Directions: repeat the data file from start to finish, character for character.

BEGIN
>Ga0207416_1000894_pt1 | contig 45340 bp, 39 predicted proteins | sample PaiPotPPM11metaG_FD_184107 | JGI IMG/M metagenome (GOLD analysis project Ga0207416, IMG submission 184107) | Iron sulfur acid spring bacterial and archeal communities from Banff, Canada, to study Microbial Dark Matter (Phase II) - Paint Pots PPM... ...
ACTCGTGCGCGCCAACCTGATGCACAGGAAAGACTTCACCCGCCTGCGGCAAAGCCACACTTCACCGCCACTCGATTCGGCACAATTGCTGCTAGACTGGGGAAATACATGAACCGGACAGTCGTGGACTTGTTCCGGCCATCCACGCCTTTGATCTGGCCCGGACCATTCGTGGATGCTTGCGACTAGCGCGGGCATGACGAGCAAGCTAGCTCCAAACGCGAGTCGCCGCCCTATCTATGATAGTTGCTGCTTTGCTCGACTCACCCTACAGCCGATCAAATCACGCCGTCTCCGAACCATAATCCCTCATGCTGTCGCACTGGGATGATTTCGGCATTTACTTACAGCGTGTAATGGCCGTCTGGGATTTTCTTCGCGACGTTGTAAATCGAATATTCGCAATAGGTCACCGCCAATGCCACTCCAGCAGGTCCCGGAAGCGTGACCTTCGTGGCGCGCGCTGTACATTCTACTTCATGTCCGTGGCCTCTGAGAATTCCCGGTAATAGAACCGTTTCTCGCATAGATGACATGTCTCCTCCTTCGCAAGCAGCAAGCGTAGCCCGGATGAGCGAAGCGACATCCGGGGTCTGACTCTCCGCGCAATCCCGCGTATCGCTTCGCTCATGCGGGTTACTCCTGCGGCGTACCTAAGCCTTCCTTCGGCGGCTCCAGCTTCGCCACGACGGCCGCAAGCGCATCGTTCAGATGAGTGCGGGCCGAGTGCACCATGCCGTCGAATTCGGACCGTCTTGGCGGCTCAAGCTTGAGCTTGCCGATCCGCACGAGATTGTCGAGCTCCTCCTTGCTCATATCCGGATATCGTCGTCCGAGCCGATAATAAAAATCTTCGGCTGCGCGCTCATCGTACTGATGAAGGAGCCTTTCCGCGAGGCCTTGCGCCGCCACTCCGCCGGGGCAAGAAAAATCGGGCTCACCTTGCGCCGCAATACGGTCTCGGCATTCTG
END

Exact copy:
>Ga0207416_1000894_pt1 | contig 45340 bp, 39 predicted proteins | sample PaiPotPPM11metaG_FD_184107 | JGI IMG/M metagenome (GOLD analysis project Ga0207416, IMG submission 184107) | Iron sulfur acid spring bacterial and archeal communities from Banff, Canada, to study Microbial Dark Matter (Phase II) - Paint Pots PPM... ...
ACTCGTGCGCGCCAACCTGATGCACAGGAAAGACTTCACCCGCCTGCGGCAAAGCCACACTTCACCGCCACTCGATTCGGCACAATTGCTGCTAGACTGGGGAAATACATGAACCGGACAGTCGTGGACTTGTTCCGGCCATCCACGCCTTTGATCTGGCCCGGACCATTCGTGGATGCTTGCGACTAGCGCGGGCATGACGAGCAAGCTAGCTCCAAACGCGAGTCGCCGCCCTATCTATGATAGTTGCTGCTTTGCTCGACTCACCCTACAGCCGATCAAATCACGCCGTCTCCGAACCATAATCCCTCATGCTGTCGCACTGGGATGATTTCGGCATTTACTTACAGCGTGTAATGGCCGTCTGGGATTTTCTTCGCGACGTTGTAAATCGAATATTCGCAATAGGTCACCGCCAATGCCACTCCAGCAGGTCCCGGAAGCGTGACCTTCGTGGCGCGCGCTGTACATTCTACTTCATGTCCGTGGCCTCTGAGAATTCCCGGTAATAGAACCGTTTCTCGCATAGATGACATGTCTCCTCCTTCGCAAGCAGCAAGCGTAGCCCGGATGAGCGAAGCGACATCCGGGGTCTGACTCTCCGCGCAATCCCGCGTATCGCTTCGCTCATGCGGGTTACTCCTGCGGCGTACCTAAGCCTTCCTTCGGCGGCTCCAGCTTCGCCACGACGGCCGCAAGCGCATCGTTCAGATGAGTGCGGGCCGAGTGCACCATGCCGTCGAATTCGGACCGTCTTGGCGGCTCAAGCTTGAGCTTGCCGATCCGCACGAGATTGTCGAGCTCCTCCTTGCTCATATCCGGATATCGTCGTCCGAGCCGATAATAAAAATCTTCGGCTGCGCGCTCATCGTACTGATGAAGGAGCCTTTCCGCGAGGCCTTGCGCCGCCACTCCGCCGGGGCAAGAAAAATCGGGCTCACCTTGCGCCGCAATACGGTCTCGGCATTCTG